Ten years after the Brown decision, fewer than two percent of black schoolchildren in the South were attending schools with whites. With the violence and resistance persisting, public pressure mounted for a resolution. Congress passed the Civil Rights Act of 1964. The act established sweeping prohibitions against racial discrimination in public places, including schools, and gave the U.S. attorney general authority to initiate court actions against school districts resisting the Brown decision. By the early 1970s, school segregation policies had been largely eliminated. Meanwhile, the ruling had also set the stage for ending racial segregation in other public places, from bus stations to public libraries to restrooms.
Still progress in recognizing individual civil rights in the United States following decades of racial discrimination was slow. Numerous public protests followed, often involving highly publicized acts of civil disobedience (peacefully disobeying laws considered unjust) under the leadership of Dr. Martin Luther King Jr. (1929–1968) and others. Eventually in the mid-1960s, widespread violence erupted in the nation’s cities.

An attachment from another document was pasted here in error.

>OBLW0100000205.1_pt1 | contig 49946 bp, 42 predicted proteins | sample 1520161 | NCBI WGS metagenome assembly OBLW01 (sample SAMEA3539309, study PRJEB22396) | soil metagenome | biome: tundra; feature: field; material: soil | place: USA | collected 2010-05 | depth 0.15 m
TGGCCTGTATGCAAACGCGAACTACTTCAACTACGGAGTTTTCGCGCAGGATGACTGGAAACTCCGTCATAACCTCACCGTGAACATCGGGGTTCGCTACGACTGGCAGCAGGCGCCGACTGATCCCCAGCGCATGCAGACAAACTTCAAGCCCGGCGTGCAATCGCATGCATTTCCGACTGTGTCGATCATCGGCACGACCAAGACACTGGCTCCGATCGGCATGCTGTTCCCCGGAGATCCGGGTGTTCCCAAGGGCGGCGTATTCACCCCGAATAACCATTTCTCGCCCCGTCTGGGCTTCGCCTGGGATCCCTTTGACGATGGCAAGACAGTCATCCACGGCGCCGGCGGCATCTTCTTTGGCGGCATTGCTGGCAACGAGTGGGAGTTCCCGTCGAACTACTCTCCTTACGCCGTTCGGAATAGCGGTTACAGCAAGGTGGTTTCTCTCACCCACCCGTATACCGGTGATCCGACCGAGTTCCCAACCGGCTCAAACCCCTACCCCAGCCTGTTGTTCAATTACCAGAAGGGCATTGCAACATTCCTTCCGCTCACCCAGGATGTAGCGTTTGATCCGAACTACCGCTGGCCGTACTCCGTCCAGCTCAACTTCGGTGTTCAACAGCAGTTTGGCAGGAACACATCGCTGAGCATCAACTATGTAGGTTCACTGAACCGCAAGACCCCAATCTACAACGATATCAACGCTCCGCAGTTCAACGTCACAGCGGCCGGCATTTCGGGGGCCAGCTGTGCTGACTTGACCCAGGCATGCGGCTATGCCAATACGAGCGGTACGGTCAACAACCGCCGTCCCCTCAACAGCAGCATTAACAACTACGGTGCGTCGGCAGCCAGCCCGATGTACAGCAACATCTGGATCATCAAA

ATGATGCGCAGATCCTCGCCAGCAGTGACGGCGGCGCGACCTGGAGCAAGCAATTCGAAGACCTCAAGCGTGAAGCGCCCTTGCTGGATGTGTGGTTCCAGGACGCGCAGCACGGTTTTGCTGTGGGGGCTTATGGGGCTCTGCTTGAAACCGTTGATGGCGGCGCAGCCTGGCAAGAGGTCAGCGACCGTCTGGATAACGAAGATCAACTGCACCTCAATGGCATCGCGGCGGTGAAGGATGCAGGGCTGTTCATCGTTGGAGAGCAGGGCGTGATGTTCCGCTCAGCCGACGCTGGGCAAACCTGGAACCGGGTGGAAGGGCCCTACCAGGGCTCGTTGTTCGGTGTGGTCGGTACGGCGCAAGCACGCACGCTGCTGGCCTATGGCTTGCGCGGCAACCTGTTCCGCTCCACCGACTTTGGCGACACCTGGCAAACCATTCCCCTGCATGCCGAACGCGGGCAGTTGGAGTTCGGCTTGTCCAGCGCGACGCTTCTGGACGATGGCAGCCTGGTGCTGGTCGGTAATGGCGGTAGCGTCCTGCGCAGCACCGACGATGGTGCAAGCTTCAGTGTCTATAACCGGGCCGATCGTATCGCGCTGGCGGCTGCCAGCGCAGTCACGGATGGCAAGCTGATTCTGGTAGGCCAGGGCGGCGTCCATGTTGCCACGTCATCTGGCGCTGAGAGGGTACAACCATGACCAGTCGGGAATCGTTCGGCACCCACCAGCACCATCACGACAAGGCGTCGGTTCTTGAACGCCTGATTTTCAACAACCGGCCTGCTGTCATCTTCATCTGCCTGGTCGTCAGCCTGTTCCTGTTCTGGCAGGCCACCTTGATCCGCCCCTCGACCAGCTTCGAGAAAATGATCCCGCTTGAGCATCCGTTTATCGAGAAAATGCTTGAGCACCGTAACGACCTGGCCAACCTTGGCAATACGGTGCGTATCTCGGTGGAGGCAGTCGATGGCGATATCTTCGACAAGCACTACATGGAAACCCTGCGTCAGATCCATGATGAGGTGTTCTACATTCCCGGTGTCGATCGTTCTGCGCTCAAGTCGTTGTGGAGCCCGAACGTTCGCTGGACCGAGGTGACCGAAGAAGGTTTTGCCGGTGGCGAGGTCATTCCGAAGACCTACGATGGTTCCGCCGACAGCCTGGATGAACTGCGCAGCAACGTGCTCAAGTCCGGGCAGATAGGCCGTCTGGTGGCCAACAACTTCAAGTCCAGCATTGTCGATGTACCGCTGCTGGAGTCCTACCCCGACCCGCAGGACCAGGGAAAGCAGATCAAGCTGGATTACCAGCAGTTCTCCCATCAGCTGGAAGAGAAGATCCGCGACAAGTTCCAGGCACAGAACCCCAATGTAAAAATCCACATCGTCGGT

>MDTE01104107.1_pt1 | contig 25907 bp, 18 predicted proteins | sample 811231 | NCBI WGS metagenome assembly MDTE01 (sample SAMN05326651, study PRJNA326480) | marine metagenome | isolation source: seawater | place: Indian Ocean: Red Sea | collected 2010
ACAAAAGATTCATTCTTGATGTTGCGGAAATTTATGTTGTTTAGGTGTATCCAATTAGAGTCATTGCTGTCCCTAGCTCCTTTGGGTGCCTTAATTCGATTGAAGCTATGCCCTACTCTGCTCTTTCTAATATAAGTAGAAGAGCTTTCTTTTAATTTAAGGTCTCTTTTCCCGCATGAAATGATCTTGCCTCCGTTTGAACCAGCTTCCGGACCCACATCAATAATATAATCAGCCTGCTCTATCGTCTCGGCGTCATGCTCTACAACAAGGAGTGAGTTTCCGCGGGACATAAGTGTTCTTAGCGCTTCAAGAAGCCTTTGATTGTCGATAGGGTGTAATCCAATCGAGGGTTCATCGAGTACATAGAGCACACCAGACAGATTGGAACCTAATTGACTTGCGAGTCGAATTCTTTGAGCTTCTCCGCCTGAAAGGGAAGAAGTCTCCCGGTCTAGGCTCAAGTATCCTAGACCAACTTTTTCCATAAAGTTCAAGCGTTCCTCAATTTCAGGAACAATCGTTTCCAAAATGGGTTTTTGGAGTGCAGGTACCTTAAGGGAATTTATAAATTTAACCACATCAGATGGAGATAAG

Congress reacted to the growing social unrest by passing a series of laws designed to further recognize civil rights and equality under the law for minorities and women. The 1963 Equal Pay Act required that men and women receive similar pay for performing similar work. The landmark 1964 Civil Rights Act prohibited discrimination based on race, color, national origin, or religion at most privately owned businesses that serve the public. The 1964 act also established equal opportunity in employment on the basis of race, religion, and sex. In Reynolds v. Sims (1964), the Court extended equal protection under the Fourteenth Amendment to voters’ rights. The “one person, one vote” rule resulting from the decision was put into law by Congress the following year in the 1965 Voting Rights Act. Prohibited were state residency requirements, poll taxes (required payment of a tax before voting), and candidate filing fees that traditionally were used to discriminate against poor and/or minority voters. A fourth important law followed in 1968 with the Fair Housing Act, which prohibited discrimination in housing.